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Previous Challenge Entry (Level 3 – Advanced)
Topic: Asia (02/26/09)

TITLE: Year Zero
By Ruth Neilson


“This is Year Zero.”

Such an announcement that should have brought joy to Phirum, but instead, it brought nothing but pain and fear. It was six months since Pol Pot made that announcement and now the entire country of Cambodia was in chaos. ‘New Ones’, those that lived in the cities, were driven out into the country side and forced into the rice fields to farm side by side with the ‘Old Ones’. Families were disbanded, essentially banned by the Khmer Rouge.

Phirum sniffled quietly, hoping that the Khmer Rouge soldiers wouldn’t hear him. He knew that he didn’t want to be sent to the Killing Fields. Rumors were whispered in the darkest of nights that spoke of those farmers who angered the soldiers and weren’t killed immediately, they were sent to prisons for worse treatment. Though, he didn’t know what could be worse than the treatment that he was already enduring.

A cupful of rice to last two days—no complaining was allowed. Before Phirum’s eyes, his friends slowly wasted away before never waking up again. He could only hope...that he would survive...and that no one would tell that he wasn’t one of the Old Ones. But, Phirum also knew that it was just a matter of time before someone revealed what he really was.

Phirum stretched. His back and legs were not used to the labor that involved tending to rice patties, and he feared that that alone would tag him to be sent elsewhere. He moved to take a step forward and a soldier grasped his shoulder in a rough grip. Phirum lowered his head. He knew what was coming; he had witnessed this played out a dozen other times.

A set of strong hands grasped his shoulders and defeated, he allowed them to bind and blindfolded him. Cruelly, they threw him into an awaiting cart. Phirum grunted as he felt the wooden splinters dig into his hands and knees.

The trip was long, and with each pothole the cart would strike; Phirum tried not to grunt. There was no reason to give the Khmer Rouge soldiers a reason to beat him. Finally, the wagon came to a stop and Phirum was unceremoniously dumped to the ground. His captors yanked the blindfold from his eyes.

Phirum’s heart leapt for a brief moment as he recognized his old high school, until he realized that the compound was now surrounded by barbed-wire and classrooms now had bars over them. A guard shoved him forward while laughing as his heart sank into his stomach.

“Welcome to Security Prison 21, your own personal nightmare.”

Still bound, they drug Phirum into a room and stood him against the wall. A flash of light, a shutter snapped, and his picture was etched forever in the eye of the camera. He blinked several times as the interrogation began.

Minutes slowly ticked by, growing into hours but it seemed that the soldiers weren’t satisfied. They struck him several times before finally, as the sun slowly sank into the horizon, they placed Phirum’s legs in shackles and then escorted him to a refurbished classroom.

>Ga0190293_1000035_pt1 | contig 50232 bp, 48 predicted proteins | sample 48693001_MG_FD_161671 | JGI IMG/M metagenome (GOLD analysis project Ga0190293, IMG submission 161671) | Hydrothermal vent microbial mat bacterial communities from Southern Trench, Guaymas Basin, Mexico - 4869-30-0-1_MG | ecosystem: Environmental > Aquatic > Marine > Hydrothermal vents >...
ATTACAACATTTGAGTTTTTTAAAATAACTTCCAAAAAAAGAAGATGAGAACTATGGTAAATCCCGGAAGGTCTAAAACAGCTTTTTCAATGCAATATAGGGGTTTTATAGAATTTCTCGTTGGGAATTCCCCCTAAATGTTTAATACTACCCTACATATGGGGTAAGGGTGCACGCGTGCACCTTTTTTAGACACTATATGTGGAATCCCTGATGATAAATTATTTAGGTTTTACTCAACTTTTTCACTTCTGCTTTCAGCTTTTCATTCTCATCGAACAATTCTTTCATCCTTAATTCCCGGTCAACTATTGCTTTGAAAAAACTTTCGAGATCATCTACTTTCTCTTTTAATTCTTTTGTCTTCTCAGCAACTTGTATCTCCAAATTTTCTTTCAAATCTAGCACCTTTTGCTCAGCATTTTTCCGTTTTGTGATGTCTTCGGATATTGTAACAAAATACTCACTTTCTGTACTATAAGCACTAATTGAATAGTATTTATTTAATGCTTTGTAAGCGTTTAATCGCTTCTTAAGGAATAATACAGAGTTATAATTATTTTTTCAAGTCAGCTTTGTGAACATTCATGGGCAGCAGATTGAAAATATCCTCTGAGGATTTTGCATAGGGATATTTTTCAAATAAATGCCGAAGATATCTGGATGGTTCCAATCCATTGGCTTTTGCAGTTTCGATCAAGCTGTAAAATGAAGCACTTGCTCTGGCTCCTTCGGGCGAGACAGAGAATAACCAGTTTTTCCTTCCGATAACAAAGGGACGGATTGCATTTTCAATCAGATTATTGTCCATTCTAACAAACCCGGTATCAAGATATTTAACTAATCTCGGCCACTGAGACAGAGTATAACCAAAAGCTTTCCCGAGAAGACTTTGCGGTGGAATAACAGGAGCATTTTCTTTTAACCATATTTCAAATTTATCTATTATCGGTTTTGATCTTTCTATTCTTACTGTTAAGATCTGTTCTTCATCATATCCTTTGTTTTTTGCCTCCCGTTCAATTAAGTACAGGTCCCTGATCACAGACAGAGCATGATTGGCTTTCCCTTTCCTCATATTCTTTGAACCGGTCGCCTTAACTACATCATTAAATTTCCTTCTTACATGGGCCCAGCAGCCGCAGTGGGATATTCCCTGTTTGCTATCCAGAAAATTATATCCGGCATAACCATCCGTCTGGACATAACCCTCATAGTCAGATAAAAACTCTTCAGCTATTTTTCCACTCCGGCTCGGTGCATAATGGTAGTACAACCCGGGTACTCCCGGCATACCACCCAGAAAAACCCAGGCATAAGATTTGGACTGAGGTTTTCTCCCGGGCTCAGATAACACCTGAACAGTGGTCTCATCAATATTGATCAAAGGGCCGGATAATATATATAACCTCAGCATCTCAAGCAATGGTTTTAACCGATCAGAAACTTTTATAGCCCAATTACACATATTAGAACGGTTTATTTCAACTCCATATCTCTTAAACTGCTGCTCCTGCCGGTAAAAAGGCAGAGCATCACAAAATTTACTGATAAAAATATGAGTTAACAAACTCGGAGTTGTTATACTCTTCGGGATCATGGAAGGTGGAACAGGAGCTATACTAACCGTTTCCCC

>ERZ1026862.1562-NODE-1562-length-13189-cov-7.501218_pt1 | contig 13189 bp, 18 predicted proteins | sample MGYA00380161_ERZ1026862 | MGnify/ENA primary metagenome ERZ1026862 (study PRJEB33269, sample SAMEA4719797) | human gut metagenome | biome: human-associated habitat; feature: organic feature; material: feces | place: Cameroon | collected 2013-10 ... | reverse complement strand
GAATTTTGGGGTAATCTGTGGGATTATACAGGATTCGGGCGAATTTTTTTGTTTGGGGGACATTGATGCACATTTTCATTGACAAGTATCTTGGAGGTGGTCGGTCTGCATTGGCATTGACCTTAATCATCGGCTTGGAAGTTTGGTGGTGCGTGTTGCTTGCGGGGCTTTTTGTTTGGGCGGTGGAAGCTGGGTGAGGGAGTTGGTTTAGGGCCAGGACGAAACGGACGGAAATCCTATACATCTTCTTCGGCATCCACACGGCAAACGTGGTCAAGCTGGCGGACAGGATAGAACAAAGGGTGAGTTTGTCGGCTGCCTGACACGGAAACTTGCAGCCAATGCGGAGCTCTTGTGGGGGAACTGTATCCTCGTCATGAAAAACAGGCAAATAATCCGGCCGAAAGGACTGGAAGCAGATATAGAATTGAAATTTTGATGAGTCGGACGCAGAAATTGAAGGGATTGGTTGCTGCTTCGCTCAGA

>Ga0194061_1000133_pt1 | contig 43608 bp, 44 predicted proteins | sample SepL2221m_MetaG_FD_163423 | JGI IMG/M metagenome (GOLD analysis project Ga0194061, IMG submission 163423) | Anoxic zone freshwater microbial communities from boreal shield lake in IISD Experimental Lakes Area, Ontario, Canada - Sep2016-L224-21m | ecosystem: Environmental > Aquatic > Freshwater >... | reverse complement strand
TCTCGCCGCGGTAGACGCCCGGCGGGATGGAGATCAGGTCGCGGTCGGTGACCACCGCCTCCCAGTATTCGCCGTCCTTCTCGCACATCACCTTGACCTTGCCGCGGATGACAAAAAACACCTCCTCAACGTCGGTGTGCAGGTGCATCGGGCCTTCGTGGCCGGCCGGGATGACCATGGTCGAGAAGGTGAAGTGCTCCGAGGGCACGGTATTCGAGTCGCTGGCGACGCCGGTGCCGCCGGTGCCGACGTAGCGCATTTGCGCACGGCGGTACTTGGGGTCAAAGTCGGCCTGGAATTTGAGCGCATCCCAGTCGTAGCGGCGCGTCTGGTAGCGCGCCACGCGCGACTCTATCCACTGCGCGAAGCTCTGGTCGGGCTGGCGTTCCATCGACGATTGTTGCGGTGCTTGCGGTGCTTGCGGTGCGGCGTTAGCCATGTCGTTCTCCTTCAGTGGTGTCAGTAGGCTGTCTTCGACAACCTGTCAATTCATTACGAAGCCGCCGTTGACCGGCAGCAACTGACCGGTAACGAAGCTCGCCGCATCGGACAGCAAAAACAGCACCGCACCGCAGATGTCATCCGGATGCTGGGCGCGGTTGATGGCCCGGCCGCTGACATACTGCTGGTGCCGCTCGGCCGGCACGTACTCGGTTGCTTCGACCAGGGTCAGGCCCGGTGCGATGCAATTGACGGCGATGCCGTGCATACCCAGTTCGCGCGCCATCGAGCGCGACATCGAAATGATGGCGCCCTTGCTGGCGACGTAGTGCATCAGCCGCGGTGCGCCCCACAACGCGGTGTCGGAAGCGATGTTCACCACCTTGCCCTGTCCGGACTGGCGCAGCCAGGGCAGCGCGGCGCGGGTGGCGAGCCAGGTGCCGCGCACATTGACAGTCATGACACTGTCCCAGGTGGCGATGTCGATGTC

“No talking.”

Just one of many rules that Phirum had to learn...

As his fellow prisoners shuffled in for the night, he wept; he knew there was no escape.
The events that the author portrayed is real, though the main character, Phirum is not. To find more information about the Cambodia genocide please go to: http://www.unitedhumanrights.org/Genocide/pol_pot.htm

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This article has been read 707 times
Member Comments
Member Date
Joanne Sher 03/06/09
Oh, wow. Such incredible descriptions and such a heartbreaking situation. You have shared this incredibly sad part of history in a vivid and compelling way.
Sonya Leigh03/06/09
The killing fields is yet another shocking and inhumane mark on human history. Truly, the heart is desperately wicked...who can know it? We need to be aware of the suffering in our world. So, thanks for sharing this with us.
Sheri Gordon03/08/09
You did a good job of making this historic event very personal. I felt the emotions of the young boy. Nice job.
Carol Slider 03/08/09
Vividly portrayed and horrifying. Stories like this certainly remind us how fortunate we are to live where we do. Very well written.
Connie Dixon03/08/09
It never ceases to amaze me how we human beings can treat each other so inhumanely. Good job on this heartwrenching entry.
Lynda Schultz 03/08/09
Having spoken personally to a woman who was twice miraculously delivered from death at the hands of Pol Pot's thugs, I can easily believe this story.
Catrina Bradley 03/08/09
The drama captured me and sucked me in. A very real-feeling character and experiences - it felt like the author experienced it herself. I did stumble a few times on the punctuation (could just be me), but the story and the writing is excellent!
Peter Stone03/09/09
Engaging and frightening portrayl of the killing fields of Cambodia, a nightmare from recent times that staggers belief. Also, 'drug' should have been 'dragged?'
Ruth Ann Moore03/09/09
A very sobering account. It allowed me to visualize the human suffering.
Karlene Jacobsen03/10/09
You carried me right along with every movement made. The descriptions were vivid.
Sharon Kane03/10/09
A very moving story that I feel does justice to the horrors of the Pol Pot regime.
Jan Ackerson 03/10/09
A horrible note in history, one that the world doesn't know enough about.

I felt that this could have had a bit more emotional impact; I felt somewhat disconnected from it.

I learned quite a bit from this story, and I'm glad you wrote it.
Sara Harricharan 03/11/09
Wow. I had no idea about any of this, thanks for sharing this piece of history. So very vivid with an excellent character.